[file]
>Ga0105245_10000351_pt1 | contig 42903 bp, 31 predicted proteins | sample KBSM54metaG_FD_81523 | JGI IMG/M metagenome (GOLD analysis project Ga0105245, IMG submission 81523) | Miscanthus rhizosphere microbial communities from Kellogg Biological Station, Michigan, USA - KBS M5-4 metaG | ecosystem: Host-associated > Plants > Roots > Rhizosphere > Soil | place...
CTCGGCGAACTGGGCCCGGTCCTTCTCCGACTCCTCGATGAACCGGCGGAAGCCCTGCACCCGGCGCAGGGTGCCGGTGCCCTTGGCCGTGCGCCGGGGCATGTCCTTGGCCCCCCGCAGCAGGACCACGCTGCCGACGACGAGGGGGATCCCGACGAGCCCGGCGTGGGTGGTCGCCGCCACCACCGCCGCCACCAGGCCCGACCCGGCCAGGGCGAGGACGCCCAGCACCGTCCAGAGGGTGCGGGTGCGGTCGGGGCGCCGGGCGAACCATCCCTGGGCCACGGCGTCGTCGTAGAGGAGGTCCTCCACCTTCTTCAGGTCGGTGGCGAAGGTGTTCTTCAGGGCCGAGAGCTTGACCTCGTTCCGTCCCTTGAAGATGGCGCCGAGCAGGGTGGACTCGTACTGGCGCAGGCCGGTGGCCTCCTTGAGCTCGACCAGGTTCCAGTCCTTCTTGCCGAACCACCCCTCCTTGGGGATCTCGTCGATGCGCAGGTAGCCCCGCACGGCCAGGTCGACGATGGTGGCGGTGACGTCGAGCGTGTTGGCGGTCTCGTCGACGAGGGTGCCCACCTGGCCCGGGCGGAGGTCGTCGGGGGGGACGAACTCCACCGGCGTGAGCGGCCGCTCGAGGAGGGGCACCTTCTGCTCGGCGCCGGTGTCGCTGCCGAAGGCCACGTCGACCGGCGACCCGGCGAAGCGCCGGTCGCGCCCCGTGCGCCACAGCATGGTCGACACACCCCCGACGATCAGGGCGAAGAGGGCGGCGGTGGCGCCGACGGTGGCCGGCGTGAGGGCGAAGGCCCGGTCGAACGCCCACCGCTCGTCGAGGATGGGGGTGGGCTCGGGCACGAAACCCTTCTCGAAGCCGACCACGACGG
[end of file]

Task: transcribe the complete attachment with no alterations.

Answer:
>Ga0105245_10000351_pt1 | contig 42903 bp, 31 predicted proteins | sample KBSM54metaG_FD_81523 | JGI IMG/M metagenome (GOLD analysis project Ga0105245, IMG submission 81523) | Miscanthus rhizosphere microbial communities from Kellogg Biological Station, Michigan, USA - KBS M5-4 metaG | ecosystem: Host-associated > Plants > Roots > Rhizosphere > Soil | place...
CTCGGCGAACTGGGCCCGGTCCTTCTCCGACTCCTCGATGAACCGGCGGAAGCCCTGCACCCGGCGCAGGGTGCCGGTGCCCTTGGCCGTGCGCCGGGGCATGTCCTTGGCCCCCCGCAGCAGGACCACGCTGCCGACGACGAGGGGGATCCCGACGAGCCCGGCGTGGGTGGTCGCCGCCACCACCGCCGCCACCAGGCCCGACCCGGCCAGGGCGAGGACGCCCAGCACCGTCCAGAGGGTGCGGGTGCGGTCGGGGCGCCGGGCGAACCATCCCTGGGCCACGGCGTCGTCGTAGAGGAGGTCCTCCACCTTCTTCAGGTCGGTGGCGAAGGTGTTCTTCAGGGCCGAGAGCTTGACCTCGTTCCGTCCCTTGAAGATGGCGCCGAGCAGGGTGGACTCGTACTGGCGCAGGCCGGTGGCCTCCTTGAGCTCGACCAGGTTCCAGTCCTTCTTGCCGAACCACCCCTCCTTGGGGATCTCGTCGATGCGCAGGTAGCCCCGCACGGCCAGGTCGACGATGGTGGCGGTGACGTCGAGCGTGTTGGCGGTCTCGTCGACGAGGGTGCCCACCTGGCCCGGGCGGAGGTCGTCGGGGGGGACGAACTCCACCGGCGTGAGCGGCCGCTCGAGGAGGGGCACCTTCTGCTCGGCGCCGGTGTCGCTGCCGAAGGCCACGTCGACCGGCGACCCGGCGAAGCGCCGGTCGCGCCCCGTGCGCCACAGCATGGTCGACACACCCCCGACGATCAGGGCGAAGAGGGCGGCGGTGGCGCCGACGGTGGCCGGCGTGAGGGCGAAGGCCCGGTCGAACGCCCACCGCTCGTCGAGGATGGGGGTGGGCTCGGGCACGAAACCCTTCTCGAAGCCGACCACGACGG